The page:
There is a tradition, strong among spiritual writers, that we will not advance within the spiritual life unless we pray at least an hour a day privately. I was stressing this one day in a talk when a lady asked how this might apply to her, given that she was home with young children who demanded her total attention. “Where would I ever find an uninterrupted hour each day?” she moaned. “I would, I am afraid, be praying with children screaming and tugging at my pant legs.”
A few years ago, I might have been tempted to point out to her that if her life was that hectic then she, of all people, needed time daily away from her children, for private prayer, among other things. As it is, I gave her different advice: “If you are home alone with small children whose needs give you little uninterrupted time, then you don’t need an hour of private prayer daily. Raising small children, if it is done with love and generosity, will do for you exactly what private prayer does.”
Left unqualified, this is a dangerous statement. In fact, it suggests that raising children is a functional substitute for prayer. However, in making the assertion that a certain service- in this case, raising children- in fact can be prayer, I am bolstered by the testimony of contemplatives themselves.
Carlo Carretto, one of our century’s best spiritual writers, spent many years in the Sahara Desert by himself, praying. Yet he once confessed that he felt that his mother, who spent nearly thirty years raising children, was much more contemplative than he was, and less selfish. If that is true, the conclusion that we should draw is not that there was anything wrong with Carretto’s long hours of solitude in the desert, but that there was something very right about the years his mother lived an interrupted life amid the noise and demands of small children.
Certain vocations, such as raising children, offer a perfect setting for living a contemplative life. They provide a desert for reflection, a real monastery. The mother who stays home with small children experience a very real withdrawal from the world. Her existence is certainly monastic. Her tasks and preoccupations remove her from the centers of social life and from the centers of important power. She feels removed. Moreover, her constant contact with young children gives her a privileged opportunity to learn empathy and unselfishness.
Perhaps more so than even the monk or the minister of the Gospel, she is forced, almost against her will, to mature. For years, while she is raising small children, her time is not her own, her needs have to be put unto second place, and every time she turns around some hand is reaching out demanding something. Years of this will mature most anyone.
By Ronald Rolheiser
“The mother who stays home with small children experience a very real withdrawal from the world. Her existence is certainly monastic. Her tasks and preoccupations remove her from the centers of social life and from the centers of important power. She feels removed.”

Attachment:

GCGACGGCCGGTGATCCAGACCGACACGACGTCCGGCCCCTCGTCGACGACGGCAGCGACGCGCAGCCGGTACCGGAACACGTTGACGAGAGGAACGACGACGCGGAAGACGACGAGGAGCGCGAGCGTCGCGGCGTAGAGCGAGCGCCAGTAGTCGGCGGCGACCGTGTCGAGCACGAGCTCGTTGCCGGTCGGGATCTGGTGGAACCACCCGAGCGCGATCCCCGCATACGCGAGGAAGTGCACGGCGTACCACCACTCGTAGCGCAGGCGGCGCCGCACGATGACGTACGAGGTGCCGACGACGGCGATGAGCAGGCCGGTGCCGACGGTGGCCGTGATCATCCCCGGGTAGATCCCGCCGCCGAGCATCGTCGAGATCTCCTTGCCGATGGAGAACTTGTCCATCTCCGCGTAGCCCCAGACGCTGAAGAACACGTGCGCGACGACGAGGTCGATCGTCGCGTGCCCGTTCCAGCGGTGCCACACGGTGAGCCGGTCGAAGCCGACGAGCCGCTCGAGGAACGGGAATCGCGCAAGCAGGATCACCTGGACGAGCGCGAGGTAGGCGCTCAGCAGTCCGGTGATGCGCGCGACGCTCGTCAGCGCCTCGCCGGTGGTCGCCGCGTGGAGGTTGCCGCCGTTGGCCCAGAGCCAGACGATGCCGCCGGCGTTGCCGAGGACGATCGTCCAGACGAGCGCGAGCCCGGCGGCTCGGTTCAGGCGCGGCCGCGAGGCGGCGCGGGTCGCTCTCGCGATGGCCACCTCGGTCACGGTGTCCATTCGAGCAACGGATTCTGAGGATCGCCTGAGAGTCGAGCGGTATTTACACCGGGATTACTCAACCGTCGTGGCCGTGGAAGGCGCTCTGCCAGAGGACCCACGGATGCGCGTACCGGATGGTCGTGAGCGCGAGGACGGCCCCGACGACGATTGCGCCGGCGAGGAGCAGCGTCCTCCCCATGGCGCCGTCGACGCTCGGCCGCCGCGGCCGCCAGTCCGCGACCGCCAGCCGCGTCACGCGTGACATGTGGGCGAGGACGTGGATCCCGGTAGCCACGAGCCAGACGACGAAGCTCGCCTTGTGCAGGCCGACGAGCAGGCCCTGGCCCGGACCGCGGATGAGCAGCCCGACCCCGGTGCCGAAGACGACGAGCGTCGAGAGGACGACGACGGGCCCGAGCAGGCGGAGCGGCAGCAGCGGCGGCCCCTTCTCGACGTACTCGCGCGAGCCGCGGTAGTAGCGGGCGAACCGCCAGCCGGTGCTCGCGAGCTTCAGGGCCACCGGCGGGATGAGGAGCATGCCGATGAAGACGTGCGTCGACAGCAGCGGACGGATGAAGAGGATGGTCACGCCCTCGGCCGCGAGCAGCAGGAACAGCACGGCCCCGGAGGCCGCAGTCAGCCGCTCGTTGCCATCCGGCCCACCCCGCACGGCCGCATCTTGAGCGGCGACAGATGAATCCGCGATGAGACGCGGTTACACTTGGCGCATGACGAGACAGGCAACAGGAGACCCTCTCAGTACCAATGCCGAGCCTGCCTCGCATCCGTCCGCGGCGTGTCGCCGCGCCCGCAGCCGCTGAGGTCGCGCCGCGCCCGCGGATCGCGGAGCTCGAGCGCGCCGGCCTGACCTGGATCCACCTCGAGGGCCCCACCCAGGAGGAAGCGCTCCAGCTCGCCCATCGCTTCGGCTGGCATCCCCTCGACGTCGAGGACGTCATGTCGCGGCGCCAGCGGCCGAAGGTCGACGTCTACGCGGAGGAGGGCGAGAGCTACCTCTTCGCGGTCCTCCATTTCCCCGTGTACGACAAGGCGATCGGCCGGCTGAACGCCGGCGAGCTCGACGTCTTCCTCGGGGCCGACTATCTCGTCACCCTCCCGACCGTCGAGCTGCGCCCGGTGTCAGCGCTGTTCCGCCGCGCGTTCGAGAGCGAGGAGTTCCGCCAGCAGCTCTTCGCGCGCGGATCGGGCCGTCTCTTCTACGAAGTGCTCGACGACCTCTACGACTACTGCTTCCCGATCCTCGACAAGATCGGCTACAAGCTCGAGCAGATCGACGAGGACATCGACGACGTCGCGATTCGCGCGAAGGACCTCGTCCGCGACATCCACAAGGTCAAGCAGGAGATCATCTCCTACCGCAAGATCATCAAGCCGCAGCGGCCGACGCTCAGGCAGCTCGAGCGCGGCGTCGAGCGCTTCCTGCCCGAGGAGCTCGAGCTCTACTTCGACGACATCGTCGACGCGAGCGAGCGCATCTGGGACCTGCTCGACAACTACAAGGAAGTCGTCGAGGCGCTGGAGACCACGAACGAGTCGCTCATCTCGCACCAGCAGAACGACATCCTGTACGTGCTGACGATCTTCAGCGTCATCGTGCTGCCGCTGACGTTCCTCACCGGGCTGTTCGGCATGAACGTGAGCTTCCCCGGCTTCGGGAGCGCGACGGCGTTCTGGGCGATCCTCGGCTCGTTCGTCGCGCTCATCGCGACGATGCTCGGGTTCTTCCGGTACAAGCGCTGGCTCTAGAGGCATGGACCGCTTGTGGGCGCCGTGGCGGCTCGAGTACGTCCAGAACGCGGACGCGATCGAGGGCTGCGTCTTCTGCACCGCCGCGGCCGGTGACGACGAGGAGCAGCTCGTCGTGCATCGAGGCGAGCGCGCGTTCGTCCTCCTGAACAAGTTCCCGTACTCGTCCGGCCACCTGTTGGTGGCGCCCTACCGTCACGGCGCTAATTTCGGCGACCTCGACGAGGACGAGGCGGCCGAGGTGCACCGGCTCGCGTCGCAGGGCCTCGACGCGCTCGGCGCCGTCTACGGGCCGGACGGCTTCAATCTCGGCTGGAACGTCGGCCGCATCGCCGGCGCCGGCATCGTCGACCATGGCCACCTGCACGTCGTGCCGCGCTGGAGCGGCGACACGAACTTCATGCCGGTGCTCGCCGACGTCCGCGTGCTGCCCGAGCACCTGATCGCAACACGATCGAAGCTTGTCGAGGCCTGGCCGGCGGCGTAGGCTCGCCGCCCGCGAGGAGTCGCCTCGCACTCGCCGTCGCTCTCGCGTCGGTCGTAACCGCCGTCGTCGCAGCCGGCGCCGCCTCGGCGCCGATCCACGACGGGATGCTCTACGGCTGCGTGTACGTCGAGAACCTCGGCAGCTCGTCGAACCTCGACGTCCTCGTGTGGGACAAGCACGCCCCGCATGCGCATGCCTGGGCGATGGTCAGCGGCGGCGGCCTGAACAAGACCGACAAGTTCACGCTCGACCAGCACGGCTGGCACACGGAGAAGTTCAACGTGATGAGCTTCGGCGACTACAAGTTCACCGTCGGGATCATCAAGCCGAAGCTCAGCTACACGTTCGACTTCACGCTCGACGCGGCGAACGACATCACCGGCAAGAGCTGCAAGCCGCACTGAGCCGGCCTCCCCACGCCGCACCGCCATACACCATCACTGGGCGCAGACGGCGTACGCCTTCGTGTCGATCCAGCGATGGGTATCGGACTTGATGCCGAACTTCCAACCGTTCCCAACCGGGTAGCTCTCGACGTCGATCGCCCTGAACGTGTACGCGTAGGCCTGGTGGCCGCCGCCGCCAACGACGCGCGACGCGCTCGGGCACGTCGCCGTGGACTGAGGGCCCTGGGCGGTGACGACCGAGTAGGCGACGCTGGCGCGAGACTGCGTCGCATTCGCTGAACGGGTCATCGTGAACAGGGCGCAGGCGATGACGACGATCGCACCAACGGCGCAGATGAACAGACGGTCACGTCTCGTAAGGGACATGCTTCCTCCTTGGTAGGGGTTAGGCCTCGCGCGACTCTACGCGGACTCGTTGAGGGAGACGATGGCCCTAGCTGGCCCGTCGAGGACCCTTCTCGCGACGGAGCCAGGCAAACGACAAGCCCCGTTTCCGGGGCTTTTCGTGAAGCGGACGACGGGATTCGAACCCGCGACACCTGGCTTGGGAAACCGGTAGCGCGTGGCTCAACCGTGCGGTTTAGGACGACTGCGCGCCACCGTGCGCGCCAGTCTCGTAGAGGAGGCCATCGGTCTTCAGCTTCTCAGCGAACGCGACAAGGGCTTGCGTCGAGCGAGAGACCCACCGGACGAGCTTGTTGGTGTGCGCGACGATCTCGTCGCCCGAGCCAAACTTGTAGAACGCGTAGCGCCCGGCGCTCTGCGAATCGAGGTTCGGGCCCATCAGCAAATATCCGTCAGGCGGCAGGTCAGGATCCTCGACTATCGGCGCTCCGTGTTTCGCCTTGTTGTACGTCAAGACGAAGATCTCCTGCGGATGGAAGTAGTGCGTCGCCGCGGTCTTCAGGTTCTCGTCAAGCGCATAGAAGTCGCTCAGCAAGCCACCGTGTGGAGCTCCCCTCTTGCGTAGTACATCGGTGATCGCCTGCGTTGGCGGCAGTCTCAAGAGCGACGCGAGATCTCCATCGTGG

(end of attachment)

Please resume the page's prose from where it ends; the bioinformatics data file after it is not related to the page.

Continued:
As I read that for the first time, I began to cry, not out of sadness for myself but out of relief! Not that I have never been encouraged for what I do, but hearing Rolheiser say those words was like being acknowledged for how I felt and being told “it’s okay!” He really opened up my eyes and I clearly understood those feelings are all part of being a mother. When we take those feelings into prayer we are able to be the mothers God intended us to be.
I am guilty of feeling sorry for myself when I feel most alone and removed from the outside world when I am home with my kids. In the past, it has made me feel a deep sadness as I try to fill that void of loneliness with something else. I have been quick to get frustrated with my children when I am just frustrated with myself. I have apologized directly to my kids when this happens because I know they just want me to be that Superhero I always saw my mom as. Moms are invincible in our children’s eyes and that is not something to burden us, rather thank God for that gift he has given to our children.
Since reading the chapter, The Domestic Monastery (thanks Dad), I now fill my void with prayer. When I feel I am too tired to “mother” I say a prayer and look at my children as God’s gift to me, it is my job to treat them as Jesus in disguise. Now instead of seeing motherhood as a task, I treat it as living a monastic life of prayer. I guarantee love and grace will overflow in your home and through your direct relationships when the trials of motherhood are observed through a different light.
God be with all of you mothers and fathers as you become the light in this world for your children.